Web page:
The crime became a national news story after the famous lawyer, Clarence Darrow, became the defendant.  He saved the men from the death penalty by eloquently arguing that they were mentally unstable.  The following year, Darrow participated in another famous case called the Scopes Trial, which made it legal for evolution to be taught in U.S. schools.

Sent to prison for life, Loeb died young at the age of 30, after being stabbed by a fellow inmate.  Leopold lived until the age of 66.  He eventually went on parole for good behavior, got married, and lived in Puerto Rico where he taught at a university there.

The Leopold and Loeb murder case captured the attention of American popular culture for decades to come.  This is generally because a common theory sprang up that Leopold and Loeb murdered Franks to prove an intellectual point.  According to this theory, they believed that morality is a human invention, making right and wrong relative.  Therefore, in accordance to this belief, what is to stop someone from murder?  The “master of suspense,” Alfred Hitchcock, used this murder as the basis for his 1948 film, Rope.  Another great film called Compulsion, and starring Orson Welles as Darrow, provides a more faithful telling of the crime. The American Experience documentary episode, The Perfect Crime, also provides a good overview of the story. Finally, a Chicago tour guide, Adam Seltzer, has been posting virtual tours of Chicago on his Facebook page, Mysterious Chicago, during this COVID-19 year, so you can learn more about the crime from him as well.

If it is true that Leopold and Loeb believed that life had no ultimate purpose, and thus they could do anything that they wanted, then maybe that’s why Bobby Franks’ parents had the following inscription written on his tomb?  “Life is because God is, infinite, indestructible and eternal.”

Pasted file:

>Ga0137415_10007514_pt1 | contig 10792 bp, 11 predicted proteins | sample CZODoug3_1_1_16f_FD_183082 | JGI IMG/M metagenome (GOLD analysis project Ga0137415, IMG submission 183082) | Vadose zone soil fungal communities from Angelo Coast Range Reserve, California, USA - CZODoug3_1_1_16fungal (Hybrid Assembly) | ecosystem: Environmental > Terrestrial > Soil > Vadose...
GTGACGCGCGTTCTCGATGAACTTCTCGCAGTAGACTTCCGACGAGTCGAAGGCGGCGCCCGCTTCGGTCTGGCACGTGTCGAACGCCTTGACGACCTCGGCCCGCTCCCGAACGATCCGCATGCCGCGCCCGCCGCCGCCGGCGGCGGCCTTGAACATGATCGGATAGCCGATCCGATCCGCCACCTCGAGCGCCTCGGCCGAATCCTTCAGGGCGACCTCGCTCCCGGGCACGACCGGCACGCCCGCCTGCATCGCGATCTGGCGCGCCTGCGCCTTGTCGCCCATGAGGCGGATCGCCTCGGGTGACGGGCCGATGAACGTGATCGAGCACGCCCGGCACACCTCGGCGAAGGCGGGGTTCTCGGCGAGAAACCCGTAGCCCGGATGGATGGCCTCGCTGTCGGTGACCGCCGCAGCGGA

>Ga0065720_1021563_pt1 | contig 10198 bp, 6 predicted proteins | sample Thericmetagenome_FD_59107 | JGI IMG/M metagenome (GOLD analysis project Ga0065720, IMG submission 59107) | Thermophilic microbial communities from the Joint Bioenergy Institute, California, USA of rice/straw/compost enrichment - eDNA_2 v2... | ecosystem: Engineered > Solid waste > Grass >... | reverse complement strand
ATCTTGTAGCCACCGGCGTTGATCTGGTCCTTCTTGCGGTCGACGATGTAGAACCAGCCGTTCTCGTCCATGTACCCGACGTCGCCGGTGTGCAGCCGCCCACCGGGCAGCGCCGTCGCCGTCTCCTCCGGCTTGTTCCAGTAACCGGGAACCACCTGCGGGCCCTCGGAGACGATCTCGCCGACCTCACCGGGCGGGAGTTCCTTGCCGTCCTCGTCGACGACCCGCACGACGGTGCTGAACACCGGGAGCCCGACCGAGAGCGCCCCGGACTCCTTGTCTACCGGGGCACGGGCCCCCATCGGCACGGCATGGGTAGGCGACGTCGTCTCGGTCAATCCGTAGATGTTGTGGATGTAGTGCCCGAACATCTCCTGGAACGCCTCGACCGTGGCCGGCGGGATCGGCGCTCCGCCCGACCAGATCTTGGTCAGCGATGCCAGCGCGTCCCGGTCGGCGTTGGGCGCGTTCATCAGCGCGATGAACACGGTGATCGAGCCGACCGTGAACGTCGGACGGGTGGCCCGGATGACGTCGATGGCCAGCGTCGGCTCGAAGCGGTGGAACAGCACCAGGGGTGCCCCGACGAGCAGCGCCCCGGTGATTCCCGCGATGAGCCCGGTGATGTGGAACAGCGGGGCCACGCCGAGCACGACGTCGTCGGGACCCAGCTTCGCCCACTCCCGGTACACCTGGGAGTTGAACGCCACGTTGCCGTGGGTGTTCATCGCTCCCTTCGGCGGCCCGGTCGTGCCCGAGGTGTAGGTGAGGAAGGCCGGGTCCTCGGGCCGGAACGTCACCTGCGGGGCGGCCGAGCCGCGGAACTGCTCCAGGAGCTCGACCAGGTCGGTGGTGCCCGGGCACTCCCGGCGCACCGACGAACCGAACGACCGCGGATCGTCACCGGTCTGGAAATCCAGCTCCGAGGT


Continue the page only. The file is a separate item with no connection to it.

Bobby Franks’ tomb is the bottom right one for Robert E. Franks.

Sources and Further Reading

Compulsion. Directed by Richard Fleischer. Hollywood: Darryl F. Zanuck Productions, 1959.

“Famous Memorials in Rosehill Cemetery and Mausoleum.” Find A Grave. (accessed October 31, 2020).

Fass, Paula S.. “Leopold and Loeb.” Encyclopedia of Chicago. 2005. (accessed October 31, 2020).

Gertz, Elmer. “Loeb–Leopold Case.” In Encyclopaedia Judaica, 2nd ed., edited by Michael Berenbaum and Fred Skolnik, 162. Vol. 13. Detroit, MI: Macmillan Reference USA, 2007. Gale eBooks. (accessed October 31, 2020).

Mysterious Chicago. “Virtual Leopold and Loeb Tour.” Facebook, July 2, 2020. Video, 1:15:41. (accessed October 31, 2020).

The Perfect Crime. Directed by Cathleen O’Connell. Boston: WGBH-TV, 2018.

Rope. Directed by Alfred Hitchcock. Burbank, CA: Warner Bros., 1948.

“Rosehill Cemetery.” Dignity Memorial. (accessed October 31, 2020).

Sclair, Helen. “Cemeteries.” Encyclopedia of Chicago. 2005. (accessed October 31, 2020).